Ricor Systems has developed a compact, single stage cryopump that fills the gap where GM and other type cryopumps can't fit in. Stirling cycle technology is highly efficient and is the primary cryogenic technology for use in IR, SWIR, HOT FPA, and other IR detector technology in military, security, and aerospace applications. Current GM based dual stage cryopumps have been the legacy type water vapor pumping system for more than 50 years. However, the typically large cryopanel head, compressor footprint, and power requirements make them not cost and use effective for small, tabletop evaporation / sputtering systems, portable analysis systems, and other systems requiring small volume vacuum creation from medium, high, and UHV levels. This single stage cryopump works well in-line with diffusion and molecular turbopumps. Studies have shown effective cooperation with non-evaporable getter technology as well for UHV levels. Further testing in this area are ongoing. Temperatures created by Stirling cycle cryogenic coolers develop a useful temperature range of 40 to 150K. Temperatures of approximately 100 K are sufficient to condense water and all hydrocarbons oil vapors.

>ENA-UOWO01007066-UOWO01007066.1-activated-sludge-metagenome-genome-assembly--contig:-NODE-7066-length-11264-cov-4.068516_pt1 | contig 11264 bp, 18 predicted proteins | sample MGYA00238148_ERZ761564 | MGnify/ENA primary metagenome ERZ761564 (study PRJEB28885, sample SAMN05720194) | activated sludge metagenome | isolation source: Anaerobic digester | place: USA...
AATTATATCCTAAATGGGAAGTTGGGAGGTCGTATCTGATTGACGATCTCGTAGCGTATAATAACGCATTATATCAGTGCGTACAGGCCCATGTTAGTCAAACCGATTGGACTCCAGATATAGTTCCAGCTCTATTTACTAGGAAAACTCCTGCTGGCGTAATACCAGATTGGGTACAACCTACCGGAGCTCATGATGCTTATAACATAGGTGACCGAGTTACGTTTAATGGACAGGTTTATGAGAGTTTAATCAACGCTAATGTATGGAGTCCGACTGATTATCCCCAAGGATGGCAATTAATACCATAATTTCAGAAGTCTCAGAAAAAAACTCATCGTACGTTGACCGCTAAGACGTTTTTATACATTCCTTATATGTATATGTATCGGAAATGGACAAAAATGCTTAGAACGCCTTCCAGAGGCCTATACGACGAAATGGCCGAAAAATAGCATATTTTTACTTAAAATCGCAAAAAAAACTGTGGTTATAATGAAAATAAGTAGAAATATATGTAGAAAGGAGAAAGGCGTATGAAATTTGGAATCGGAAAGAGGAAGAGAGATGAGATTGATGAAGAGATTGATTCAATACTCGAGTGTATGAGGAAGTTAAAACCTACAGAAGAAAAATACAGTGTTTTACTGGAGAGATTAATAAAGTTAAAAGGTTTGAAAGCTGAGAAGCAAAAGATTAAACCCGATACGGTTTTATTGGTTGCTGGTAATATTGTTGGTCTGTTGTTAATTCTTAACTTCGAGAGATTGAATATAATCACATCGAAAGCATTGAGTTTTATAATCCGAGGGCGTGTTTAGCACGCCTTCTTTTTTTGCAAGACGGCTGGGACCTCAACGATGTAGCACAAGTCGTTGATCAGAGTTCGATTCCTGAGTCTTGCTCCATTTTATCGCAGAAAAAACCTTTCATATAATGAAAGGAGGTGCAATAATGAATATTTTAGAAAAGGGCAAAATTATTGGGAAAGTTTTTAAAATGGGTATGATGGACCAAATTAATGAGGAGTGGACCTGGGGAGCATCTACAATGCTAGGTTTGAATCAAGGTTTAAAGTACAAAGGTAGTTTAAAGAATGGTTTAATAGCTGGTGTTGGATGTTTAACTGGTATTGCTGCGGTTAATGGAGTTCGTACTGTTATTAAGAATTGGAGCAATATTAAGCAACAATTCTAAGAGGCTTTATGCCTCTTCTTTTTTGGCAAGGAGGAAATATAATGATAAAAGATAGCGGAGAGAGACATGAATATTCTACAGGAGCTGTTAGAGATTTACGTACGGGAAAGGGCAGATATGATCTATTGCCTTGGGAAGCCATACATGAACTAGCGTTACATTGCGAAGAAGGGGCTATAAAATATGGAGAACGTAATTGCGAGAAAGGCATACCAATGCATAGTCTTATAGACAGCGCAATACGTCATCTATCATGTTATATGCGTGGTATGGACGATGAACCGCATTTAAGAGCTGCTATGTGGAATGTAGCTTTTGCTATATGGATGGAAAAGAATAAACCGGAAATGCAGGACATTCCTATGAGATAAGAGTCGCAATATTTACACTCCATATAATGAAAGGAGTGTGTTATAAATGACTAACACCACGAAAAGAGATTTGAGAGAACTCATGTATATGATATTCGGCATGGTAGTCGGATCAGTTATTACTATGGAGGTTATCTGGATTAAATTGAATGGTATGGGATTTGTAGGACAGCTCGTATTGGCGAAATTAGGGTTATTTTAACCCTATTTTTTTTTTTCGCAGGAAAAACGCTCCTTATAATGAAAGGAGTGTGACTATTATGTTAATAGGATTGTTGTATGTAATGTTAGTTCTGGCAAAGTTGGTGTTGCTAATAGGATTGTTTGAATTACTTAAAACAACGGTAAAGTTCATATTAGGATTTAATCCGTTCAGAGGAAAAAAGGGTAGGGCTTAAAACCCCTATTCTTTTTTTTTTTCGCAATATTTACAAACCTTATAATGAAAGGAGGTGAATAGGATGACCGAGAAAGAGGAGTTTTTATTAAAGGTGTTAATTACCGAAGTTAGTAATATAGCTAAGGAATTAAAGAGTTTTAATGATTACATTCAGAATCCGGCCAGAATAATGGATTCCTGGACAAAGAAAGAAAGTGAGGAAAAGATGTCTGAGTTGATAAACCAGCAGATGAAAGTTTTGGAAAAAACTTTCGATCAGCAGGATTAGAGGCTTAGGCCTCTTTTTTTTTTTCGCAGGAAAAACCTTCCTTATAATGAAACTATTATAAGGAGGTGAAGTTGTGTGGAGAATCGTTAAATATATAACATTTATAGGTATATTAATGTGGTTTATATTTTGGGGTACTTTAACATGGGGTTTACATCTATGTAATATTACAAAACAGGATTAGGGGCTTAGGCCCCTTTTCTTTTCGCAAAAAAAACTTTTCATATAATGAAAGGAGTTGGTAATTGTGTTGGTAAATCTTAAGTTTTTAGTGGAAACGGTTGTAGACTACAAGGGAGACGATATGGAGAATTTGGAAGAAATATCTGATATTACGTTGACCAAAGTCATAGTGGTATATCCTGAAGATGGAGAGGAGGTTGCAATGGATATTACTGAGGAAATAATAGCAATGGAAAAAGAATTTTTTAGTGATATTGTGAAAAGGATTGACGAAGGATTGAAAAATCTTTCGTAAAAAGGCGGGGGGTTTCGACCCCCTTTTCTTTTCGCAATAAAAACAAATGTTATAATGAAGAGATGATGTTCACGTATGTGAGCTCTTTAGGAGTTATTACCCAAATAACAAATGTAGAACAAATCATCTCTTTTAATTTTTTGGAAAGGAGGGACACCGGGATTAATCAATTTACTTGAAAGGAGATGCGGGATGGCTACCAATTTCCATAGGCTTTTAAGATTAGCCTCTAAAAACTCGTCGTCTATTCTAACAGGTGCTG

Rodney S. Harris, Ilan Nachman, Tomer Tauber, Michael Kootzenko, Boris Barak, Eli Aminov, and Dan Gover, "Ricor's Nanostar water vapor compact cryopump: applications and model overview," Proc. SPIE 10180, Tri-Technology Device Refrigeration (TTDR) II, 101800K (Presented at SPIE Defense + Security: April 12, 2017; Published: 5 May 2017); https://doi.org/10.1117/12.2262483.
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Study of self-shadowing effect as a simple means to realize nanostructured thin films and layers with special attentions to birefringent obliquely deposited thin films and photo-luminescent porous silicon